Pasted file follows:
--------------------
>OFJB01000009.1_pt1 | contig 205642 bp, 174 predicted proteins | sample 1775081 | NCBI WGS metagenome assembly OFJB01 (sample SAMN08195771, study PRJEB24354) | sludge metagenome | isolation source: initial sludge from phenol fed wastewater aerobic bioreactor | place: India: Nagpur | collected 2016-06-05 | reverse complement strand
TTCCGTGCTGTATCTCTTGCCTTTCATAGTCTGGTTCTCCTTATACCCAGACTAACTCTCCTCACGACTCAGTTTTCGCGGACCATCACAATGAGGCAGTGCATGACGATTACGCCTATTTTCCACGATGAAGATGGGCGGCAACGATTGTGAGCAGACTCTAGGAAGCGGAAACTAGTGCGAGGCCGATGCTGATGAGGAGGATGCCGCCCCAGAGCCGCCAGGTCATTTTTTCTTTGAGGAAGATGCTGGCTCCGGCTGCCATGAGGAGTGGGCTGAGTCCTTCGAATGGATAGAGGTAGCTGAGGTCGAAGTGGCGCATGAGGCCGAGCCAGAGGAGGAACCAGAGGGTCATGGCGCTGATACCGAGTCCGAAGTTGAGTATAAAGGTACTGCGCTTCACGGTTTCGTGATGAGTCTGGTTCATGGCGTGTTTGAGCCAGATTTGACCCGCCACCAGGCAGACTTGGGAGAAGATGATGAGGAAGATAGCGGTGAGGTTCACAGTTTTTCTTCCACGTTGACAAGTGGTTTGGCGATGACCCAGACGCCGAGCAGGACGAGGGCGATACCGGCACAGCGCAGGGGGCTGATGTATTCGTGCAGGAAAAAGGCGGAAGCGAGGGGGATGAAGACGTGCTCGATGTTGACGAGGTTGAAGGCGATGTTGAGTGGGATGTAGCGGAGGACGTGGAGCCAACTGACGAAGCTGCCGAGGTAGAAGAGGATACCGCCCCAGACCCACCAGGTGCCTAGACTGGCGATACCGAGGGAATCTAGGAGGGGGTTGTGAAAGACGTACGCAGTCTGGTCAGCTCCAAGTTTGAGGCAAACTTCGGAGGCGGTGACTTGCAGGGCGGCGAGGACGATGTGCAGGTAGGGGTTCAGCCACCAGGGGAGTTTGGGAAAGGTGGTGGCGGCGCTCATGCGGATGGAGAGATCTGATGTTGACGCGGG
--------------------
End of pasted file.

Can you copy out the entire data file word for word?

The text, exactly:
>OFJB01000009.1_pt1 | contig 205642 bp, 174 predicted proteins | sample 1775081 | NCBI WGS metagenome assembly OFJB01 (sample SAMN08195771, study PRJEB24354) | sludge metagenome | isolation source: initial sludge from phenol fed wastewater aerobic bioreactor | place: India: Nagpur | collected 2016-06-05 | reverse complement strand
TTCCGTGCTGTATCTCTTGCCTTTCATAGTCTGGTTCTCCTTATACCCAGACTAACTCTCCTCACGACTCAGTTTTCGCGGACCATCACAATGAGGCAGTGCATGACGATTACGCCTATTTTCCACGATGAAGATGGGCGGCAACGATTGTGAGCAGACTCTAGGAAGCGGAAACTAGTGCGAGGCCGATGCTGATGAGGAGGATGCCGCCCCAGAGCCGCCAGGTCATTTTTTCTTTGAGGAAGATGCTGGCTCCGGCTGCCATGAGGAGTGGGCTGAGTCCTTCGAATGGATAGAGGTAGCTGAGGTCGAAGTGGCGCATGAGGCCGAGCCAGAGGAGGAACCAGAGGGTCATGGCGCTGATACCGAGTCCGAAGTTGAGTATAAAGGTACTGCGCTTCACGGTTTCGTGATGAGTCTGGTTCATGGCGTGTTTGAGCCAGATTTGACCCGCCACCAGGCAGACTTGGGAGAAGATGATGAGGAAGATAGCGGTGAGGTTCACAGTTTTTCTTCCACGTTGACAAGTGGTTTGGCGATGACCCAGACGCCGAGCAGGACGAGGGCGATACCGGCACAGCGCAGGGGGCTGATGTATTCGTGCAGGAAAAAGGCGGAAGCGAGGGGGATGAAGACGTGCTCGATGTTGACGAGGTTGAAGGCGATGTTGAGTGGGATGTAGCGGAGGACGTGGAGCCAACTGACGAAGCTGCCGAGGTAGAAGAGGATACCGCCCCAGACCCACCAGGTGCCTAGACTGGCGATACCGAGGGAATCTAGGAGGGGGTTGTGAAAGACGTACGCAGTCTGGTCAGCTCCAAGTTTGAGGCAAACTTCGGAGGCGGTGACTTGCAGGGCGGCGAGGACGATGTGCAGGTAGGGGTTCAGCCACCAGGGGAGTTTGGGAAAGGTGGTGGCGGCGCTCATGCGGATGGAGAGATCTGATGTTGACGCGGG